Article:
Wednesday, June 22, 2011

Black Bean and Sweet Plantain Quesadillas: Pequena Style

One of the problems with recreating your favorite restaurant dishes at home is that you are forced to actually confront how unhealthy the dishes are. This has been my main dilemma while recreating Pequena's black bean and sweet plantain quesadillas.

The Pequena quesadilla (featured below, left) oozes with cheese. The tortillas are perfectly crisp. The plantains are sweet and just dripping with moisture. The black beans are in perfect proportion to the plantains. It's topped with a hot salsa and a little more cheese.

For my first attempt, I sprayed the tortillas with a little cooking spray, sauteed the sweet plantains in just a bit of canola oil and butter, and added a tablespoon or two of cheese to each quesadilla. The finished product was not even close to the quesadilla that I loved. Where was the crisp shell? Where where the plump plantains and the oozing cheese?

A few modifications later, I had a quesadilla I was happy with that was still decently healthy. I buttered the tortillas (lightly) on one side, bumped up the ratio of butter to olive oil so it was equal, let the plantains blacken until they seemed almost inedible (to get that sweet flavor I was craving), and upped the cheese quantity slightly.

The end result is something I can not only enjoy eating for a few lunches and dinners in a row but feel good about.

And thankfully, Pequena is just a few blocks away when a craving for an authentic black bean and sweet plantain quesadilla strikes.

Black Bean and Sweet Plantain Quesadillas
adapted from Pequena's black bean and sweet plantain quesadilla dish

Every two plantains used yield four six-inch quesadillas. I find that one quesadilla, with some small side dishes, is what I want for a meal. Feel free to scale up the recipe accordingly.

Use the blackest plantains you can find. If your plantains are even slightly yellow, they are missing some of the sweetness that makes these quesadillas so desirable. If you buy yours yellow, let them sit on the counter for a few days to blacken up.

2 blackened sweet plantains
8 six-inch corn tortillas
1 1/2 tablespoons butter
1 tablespoon canola oil
1 can black beans, drained and rinsed
Mexican farmer's cheese (I start with a 16-ounce container from the dairy section of the grocery store, and I break off chunks as needed. One container lasts me through several rounds of quesadillas.)
Salsa, if desired, to top

Prepare Tortillas: Preheat oven to 500 degrees. Using the 1/2 tablespoon of butter, butter 1 side of 8 tortillas. Place 4 tortillas butter-side down on an ungreased baking sheet.

Cook Plantains and Beans: Slice sweet plantains into 1/3-inch rounds. In a medium saucepan, over medium heat, melt 1 tablespoon canola oil and 1 tablespoon butter. Add sweet plantains in a flat layer. Allow the sweet plantains to cook for a few minutes before flipping, so a brown crust develops on one side of the plantain. Flip the plantains and continue cooking, until browned and softened, about 10 minutes. Add the can of black beans and saute until warmed. Remove from heat.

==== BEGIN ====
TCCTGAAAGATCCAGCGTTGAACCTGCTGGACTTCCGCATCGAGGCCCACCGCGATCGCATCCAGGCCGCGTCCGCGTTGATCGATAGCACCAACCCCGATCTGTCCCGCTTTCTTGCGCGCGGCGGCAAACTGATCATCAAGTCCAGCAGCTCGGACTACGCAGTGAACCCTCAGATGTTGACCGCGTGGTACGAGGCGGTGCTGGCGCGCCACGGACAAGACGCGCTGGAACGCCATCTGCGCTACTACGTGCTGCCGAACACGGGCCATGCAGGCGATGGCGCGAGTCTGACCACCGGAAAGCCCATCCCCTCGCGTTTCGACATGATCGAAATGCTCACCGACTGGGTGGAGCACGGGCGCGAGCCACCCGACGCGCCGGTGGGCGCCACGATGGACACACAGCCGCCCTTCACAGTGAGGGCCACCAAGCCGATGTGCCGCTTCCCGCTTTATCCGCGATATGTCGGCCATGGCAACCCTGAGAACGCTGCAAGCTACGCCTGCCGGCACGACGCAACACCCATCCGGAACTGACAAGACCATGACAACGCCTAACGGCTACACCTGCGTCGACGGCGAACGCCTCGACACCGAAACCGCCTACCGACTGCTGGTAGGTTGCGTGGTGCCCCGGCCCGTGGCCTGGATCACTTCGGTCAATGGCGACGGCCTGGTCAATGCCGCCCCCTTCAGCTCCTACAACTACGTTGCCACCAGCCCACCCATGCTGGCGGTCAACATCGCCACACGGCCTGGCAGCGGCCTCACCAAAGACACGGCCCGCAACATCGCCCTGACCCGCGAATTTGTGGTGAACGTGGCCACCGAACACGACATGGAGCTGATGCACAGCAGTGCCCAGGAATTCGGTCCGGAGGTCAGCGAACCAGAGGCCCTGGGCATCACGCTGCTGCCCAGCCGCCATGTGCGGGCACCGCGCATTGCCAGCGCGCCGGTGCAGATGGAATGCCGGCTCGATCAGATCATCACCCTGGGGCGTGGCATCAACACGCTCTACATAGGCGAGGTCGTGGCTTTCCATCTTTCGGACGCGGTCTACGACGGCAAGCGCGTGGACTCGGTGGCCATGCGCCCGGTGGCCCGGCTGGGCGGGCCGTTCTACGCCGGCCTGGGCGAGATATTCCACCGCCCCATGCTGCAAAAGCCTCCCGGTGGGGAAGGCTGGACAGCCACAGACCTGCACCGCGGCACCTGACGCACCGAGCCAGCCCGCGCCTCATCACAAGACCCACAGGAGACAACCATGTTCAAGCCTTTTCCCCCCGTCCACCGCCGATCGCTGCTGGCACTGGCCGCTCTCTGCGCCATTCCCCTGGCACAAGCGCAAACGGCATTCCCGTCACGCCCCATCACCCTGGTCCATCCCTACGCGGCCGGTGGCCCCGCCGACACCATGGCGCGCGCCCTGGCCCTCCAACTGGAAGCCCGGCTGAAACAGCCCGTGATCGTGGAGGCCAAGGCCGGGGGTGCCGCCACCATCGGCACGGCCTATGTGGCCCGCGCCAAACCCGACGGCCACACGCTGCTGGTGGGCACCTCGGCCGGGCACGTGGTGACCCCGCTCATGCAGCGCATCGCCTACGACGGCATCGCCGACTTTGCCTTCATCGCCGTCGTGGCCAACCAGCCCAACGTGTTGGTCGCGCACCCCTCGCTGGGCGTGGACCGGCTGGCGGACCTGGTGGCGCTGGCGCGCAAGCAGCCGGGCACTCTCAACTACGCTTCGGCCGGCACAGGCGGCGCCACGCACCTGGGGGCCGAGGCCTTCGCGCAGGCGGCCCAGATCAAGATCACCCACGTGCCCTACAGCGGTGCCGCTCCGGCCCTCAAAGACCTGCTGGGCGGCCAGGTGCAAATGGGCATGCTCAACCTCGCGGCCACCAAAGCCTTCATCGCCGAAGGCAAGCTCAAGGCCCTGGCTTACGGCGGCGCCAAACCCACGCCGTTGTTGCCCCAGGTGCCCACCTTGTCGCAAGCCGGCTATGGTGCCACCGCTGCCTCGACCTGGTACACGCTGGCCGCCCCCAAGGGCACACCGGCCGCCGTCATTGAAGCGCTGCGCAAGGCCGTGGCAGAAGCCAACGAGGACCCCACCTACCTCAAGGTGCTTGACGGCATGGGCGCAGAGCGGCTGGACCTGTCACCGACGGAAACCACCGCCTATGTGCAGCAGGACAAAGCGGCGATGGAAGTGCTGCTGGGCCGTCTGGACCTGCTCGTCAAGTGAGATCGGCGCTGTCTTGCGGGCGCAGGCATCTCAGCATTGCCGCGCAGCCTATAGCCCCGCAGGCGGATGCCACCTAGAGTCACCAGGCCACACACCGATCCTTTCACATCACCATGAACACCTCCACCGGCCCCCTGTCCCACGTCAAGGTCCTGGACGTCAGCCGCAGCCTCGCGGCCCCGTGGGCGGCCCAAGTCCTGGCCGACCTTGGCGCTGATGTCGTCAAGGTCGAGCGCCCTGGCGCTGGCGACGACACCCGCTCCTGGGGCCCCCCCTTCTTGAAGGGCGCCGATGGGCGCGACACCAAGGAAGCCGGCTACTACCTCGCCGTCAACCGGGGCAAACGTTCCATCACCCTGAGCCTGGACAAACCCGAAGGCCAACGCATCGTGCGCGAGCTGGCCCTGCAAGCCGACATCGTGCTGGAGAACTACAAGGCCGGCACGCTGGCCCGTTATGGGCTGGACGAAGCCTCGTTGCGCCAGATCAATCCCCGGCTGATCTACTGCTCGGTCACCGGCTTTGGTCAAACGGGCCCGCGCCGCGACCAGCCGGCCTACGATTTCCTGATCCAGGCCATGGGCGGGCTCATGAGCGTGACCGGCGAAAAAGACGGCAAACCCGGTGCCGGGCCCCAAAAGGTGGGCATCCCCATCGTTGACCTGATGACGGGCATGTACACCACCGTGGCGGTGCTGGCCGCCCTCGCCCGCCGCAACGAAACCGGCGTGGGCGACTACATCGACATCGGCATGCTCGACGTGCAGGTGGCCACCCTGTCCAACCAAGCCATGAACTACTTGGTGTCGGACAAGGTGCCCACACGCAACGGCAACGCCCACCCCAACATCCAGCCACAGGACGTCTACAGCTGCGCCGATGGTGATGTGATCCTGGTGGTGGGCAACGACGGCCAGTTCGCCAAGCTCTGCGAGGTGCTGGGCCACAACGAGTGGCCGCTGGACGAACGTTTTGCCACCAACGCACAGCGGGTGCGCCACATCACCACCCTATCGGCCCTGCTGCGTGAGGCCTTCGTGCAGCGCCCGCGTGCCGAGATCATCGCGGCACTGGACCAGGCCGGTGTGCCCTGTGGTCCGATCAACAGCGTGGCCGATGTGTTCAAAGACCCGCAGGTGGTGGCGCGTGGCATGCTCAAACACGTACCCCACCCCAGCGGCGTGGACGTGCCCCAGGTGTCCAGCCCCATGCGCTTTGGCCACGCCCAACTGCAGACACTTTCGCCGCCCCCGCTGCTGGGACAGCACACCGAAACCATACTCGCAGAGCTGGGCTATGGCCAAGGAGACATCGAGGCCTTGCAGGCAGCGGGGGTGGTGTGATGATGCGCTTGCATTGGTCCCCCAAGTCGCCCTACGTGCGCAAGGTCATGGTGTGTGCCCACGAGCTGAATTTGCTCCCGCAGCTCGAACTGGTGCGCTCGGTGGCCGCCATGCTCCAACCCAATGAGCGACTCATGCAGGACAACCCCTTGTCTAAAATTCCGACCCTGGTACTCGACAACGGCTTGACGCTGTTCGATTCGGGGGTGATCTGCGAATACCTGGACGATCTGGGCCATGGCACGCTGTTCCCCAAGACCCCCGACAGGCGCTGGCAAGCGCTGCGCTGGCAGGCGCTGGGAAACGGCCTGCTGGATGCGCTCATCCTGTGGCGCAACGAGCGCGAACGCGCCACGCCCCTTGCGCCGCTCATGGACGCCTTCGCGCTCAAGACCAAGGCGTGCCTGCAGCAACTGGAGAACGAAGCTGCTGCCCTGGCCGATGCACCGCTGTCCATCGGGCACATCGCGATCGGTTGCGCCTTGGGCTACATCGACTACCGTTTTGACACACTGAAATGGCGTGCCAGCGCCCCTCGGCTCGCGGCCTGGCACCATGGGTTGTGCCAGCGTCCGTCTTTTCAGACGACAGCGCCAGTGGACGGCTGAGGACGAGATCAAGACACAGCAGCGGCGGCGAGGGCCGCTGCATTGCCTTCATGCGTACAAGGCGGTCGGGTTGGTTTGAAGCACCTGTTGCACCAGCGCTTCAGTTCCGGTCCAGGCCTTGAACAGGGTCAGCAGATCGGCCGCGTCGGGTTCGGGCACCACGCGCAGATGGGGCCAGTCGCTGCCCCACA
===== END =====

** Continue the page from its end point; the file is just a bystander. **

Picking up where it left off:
Fill Quesadillas: Grate about 1 tablespoon of farmer's cheese onto each tortilla. Top with several spoonfuls of plantains and black beans, distributing the mixture equally among the tortillas. Grate 1-2 more tablespoons of farmer's cheese onto each quesadilla, and top with another tortilla, butter side up.

Cook Quesadillas: Place tortillas in the oven. After about 4 minutes (when tortillas are browned on the bottom), remove the baking sheet from the oven and flip the quesadillas carefully. Return to the oven and bake 2 to 3 more minutes. Transfer to a wire rack to cool.

Serve immediately, topped with a bit of salsa and a sprinkle of cheese.

To save the quesadillas for later, cool completely, and then wrap in aluminum foil. Reheat in the toaster oven.


  1. I am so glad you commented on my ice cream cupcakes because I was looking for a way to use black beans and I love plantains -- making this tomorrow!

  2. Teresa, I'm so glad you found it. This dish is one of my favorites. I'm craving it right now!

  3. Katie! I bought everything for these, and think I am going to make them either tonight or tomorrow!

    I am going to throw in some onion, Serrano chiles (for spice), and use montaray jack instead of Farmers... also I may toss in some cinnamon : )

  4. That sounds delicious! I can't wait to hear how they turn out. I love the idea of adding a little spice. Have you ever had quesadillas with cinnamon before?

  5. These look good and I love how you made them more calorie friendly, etc. I have NEVER cooked with a plantain before, I think it's time, what do you think? This sounds like an excellent way to start. Thanks.

  6. Kayte, I think you'll find cooking with plantains really easy and manageable. A little butter and oil go a long way to make the plantains perfect. Just let them get really black before you start cooking! Enjoy!

  7. These turned out great! Reminded me of studying abroad in Honduras where I pretty much survived on black beans and plantains. And the little bit of butter is the secret to replicating those-- I had been using only oil up till now!

  8. Teresa, I'm so glad to hear it! The butter really helps bring out the sweetness in the plantains. I'd love to be in a situation where I had to survive on just beans and plantains for a few weeks.